Smoking at diagnosis and survival in cancer patients
International Journal of Cancer, 05/07/2012
Warren GW et al. – Current smoking increased mortality risks in lung, head/neck, prostate, and leukemia in men and breast, ovary, uterus, and melanoma in women. Current smoking was not associated with any survival benefit in any disease site. Data using prospective structured smoking assessments demonstrate that current smoking increased long term OM and DSM. Standardized smoking assessment at diagnosis is an important variable for evaluating outcomes in cancer patients.
To assess the effect of smoking at diagnosis on survival, structured smoking assessments were obtained in a cohort of 5185 cancer patients within 30 days of a cancer diagnosis between 1982-98.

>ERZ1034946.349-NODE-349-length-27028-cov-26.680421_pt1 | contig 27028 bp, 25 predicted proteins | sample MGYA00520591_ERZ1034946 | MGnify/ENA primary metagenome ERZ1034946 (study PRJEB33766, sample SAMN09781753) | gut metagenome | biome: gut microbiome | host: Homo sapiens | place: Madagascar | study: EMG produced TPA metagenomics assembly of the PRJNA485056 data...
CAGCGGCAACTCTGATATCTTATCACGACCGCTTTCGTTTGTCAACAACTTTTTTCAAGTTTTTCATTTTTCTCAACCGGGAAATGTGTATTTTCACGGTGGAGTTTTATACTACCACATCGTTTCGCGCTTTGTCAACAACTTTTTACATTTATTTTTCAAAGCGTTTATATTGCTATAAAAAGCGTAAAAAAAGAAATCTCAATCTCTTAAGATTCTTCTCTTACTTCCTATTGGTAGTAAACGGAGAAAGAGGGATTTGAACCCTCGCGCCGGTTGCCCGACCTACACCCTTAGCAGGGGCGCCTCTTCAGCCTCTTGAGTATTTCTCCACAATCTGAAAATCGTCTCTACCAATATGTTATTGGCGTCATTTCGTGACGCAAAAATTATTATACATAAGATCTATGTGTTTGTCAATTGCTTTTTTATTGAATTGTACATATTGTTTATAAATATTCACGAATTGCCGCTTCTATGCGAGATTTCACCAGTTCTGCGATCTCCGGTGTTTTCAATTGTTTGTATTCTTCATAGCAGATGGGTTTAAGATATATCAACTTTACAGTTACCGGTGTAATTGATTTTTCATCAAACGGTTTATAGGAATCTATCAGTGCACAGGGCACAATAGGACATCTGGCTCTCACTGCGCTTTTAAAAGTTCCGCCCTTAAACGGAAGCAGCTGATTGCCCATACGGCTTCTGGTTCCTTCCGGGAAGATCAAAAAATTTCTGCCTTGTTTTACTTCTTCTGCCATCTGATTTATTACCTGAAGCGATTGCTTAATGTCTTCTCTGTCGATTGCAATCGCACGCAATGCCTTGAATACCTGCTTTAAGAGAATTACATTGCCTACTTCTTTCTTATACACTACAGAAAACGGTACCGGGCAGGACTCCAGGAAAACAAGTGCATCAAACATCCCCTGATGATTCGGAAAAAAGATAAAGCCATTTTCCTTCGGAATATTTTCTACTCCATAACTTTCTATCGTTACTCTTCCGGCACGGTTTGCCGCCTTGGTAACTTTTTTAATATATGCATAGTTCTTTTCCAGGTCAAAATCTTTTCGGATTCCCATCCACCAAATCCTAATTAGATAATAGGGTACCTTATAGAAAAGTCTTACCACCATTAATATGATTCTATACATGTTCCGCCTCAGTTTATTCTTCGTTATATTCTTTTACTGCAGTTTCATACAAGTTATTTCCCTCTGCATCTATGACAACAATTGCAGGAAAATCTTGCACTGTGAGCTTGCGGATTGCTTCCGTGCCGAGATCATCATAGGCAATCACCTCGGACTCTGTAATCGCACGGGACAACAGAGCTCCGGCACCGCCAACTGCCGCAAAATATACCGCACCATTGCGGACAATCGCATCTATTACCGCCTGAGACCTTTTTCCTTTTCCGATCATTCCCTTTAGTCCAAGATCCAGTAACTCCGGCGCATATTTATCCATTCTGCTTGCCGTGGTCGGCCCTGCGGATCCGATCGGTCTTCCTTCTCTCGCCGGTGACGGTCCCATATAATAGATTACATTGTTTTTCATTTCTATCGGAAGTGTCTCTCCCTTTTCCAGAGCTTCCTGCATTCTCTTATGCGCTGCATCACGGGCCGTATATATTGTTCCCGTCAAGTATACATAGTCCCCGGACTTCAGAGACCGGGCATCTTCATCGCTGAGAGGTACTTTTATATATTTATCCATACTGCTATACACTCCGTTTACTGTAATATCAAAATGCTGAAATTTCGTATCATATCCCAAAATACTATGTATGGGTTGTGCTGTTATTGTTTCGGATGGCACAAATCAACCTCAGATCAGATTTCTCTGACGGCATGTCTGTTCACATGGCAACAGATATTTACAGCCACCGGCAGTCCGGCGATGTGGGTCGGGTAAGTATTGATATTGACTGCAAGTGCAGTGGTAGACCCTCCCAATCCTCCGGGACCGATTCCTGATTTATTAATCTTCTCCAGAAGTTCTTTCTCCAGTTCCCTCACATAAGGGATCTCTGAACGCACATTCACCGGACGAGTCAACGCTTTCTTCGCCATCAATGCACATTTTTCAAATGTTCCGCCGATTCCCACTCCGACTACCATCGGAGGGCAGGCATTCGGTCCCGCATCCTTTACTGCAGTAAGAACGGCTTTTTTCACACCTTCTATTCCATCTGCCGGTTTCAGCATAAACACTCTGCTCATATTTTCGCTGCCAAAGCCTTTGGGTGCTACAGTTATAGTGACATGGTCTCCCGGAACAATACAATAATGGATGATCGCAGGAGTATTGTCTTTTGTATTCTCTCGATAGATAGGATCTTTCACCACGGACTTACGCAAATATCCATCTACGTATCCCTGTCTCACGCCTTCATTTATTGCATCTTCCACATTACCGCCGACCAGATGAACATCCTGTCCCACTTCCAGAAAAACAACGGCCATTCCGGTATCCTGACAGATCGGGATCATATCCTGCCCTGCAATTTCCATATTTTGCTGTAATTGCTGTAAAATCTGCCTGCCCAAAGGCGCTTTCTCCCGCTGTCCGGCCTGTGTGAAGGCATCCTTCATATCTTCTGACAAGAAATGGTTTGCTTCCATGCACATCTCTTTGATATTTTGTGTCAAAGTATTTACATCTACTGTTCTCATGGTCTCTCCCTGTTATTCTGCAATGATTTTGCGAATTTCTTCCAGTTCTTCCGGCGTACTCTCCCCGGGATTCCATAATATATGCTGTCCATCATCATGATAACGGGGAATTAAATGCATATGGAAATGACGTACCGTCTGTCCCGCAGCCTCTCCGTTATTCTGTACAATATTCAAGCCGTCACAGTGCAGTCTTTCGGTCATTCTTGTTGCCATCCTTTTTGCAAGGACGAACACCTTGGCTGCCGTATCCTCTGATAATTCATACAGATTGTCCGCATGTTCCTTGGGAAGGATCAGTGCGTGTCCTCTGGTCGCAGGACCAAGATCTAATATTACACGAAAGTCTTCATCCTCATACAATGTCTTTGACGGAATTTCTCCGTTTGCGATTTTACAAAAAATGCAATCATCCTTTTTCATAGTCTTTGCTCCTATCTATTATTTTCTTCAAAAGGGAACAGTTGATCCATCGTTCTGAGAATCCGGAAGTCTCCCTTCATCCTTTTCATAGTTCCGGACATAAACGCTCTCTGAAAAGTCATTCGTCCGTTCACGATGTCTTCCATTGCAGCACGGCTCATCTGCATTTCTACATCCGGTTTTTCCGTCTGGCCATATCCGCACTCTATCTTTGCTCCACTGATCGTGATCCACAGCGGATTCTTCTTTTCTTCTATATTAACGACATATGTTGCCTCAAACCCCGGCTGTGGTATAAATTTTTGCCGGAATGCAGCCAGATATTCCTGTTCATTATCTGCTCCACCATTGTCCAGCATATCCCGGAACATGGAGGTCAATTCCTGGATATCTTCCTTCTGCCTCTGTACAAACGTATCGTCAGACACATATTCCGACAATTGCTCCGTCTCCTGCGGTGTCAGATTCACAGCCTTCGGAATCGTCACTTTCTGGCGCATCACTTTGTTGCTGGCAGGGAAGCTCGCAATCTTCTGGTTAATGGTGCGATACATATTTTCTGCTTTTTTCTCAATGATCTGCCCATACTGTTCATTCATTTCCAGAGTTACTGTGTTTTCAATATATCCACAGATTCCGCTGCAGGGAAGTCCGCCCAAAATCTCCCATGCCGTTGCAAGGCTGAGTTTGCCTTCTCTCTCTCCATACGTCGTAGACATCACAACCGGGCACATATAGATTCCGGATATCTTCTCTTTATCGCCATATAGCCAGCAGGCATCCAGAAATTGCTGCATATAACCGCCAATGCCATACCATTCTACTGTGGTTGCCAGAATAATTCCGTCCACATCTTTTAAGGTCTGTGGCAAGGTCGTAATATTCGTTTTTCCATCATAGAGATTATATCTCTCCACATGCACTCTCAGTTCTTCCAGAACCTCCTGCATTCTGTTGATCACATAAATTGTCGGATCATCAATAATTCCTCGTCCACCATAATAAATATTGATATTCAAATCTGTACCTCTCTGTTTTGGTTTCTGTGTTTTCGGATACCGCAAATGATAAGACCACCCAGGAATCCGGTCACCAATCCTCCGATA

Hazard ratios (HR) or odds ratios (OR) were generated to analyze the effects of smoking at diagnosis on overall mortality (OM) and disease specific mortality (DSM) in a patient cohort from 13 disease sites containing at least 100 patients in each disease site.
With a minimum of 12 years of follow-up, current smoking increased OM risk vs. recent quit (HR 1.17), former (HR 1.29), and never smokers (HR 1.38) in the overall cohort.
Current smoking increased DSM risk vs. former (HR 1.23) and never smokers (HR 1.18).
In disease sites with proportionately large (>20%) recent quit cohorts (lung, head/neck), current smoking increased OM and DSM risks as compared with recent quit.
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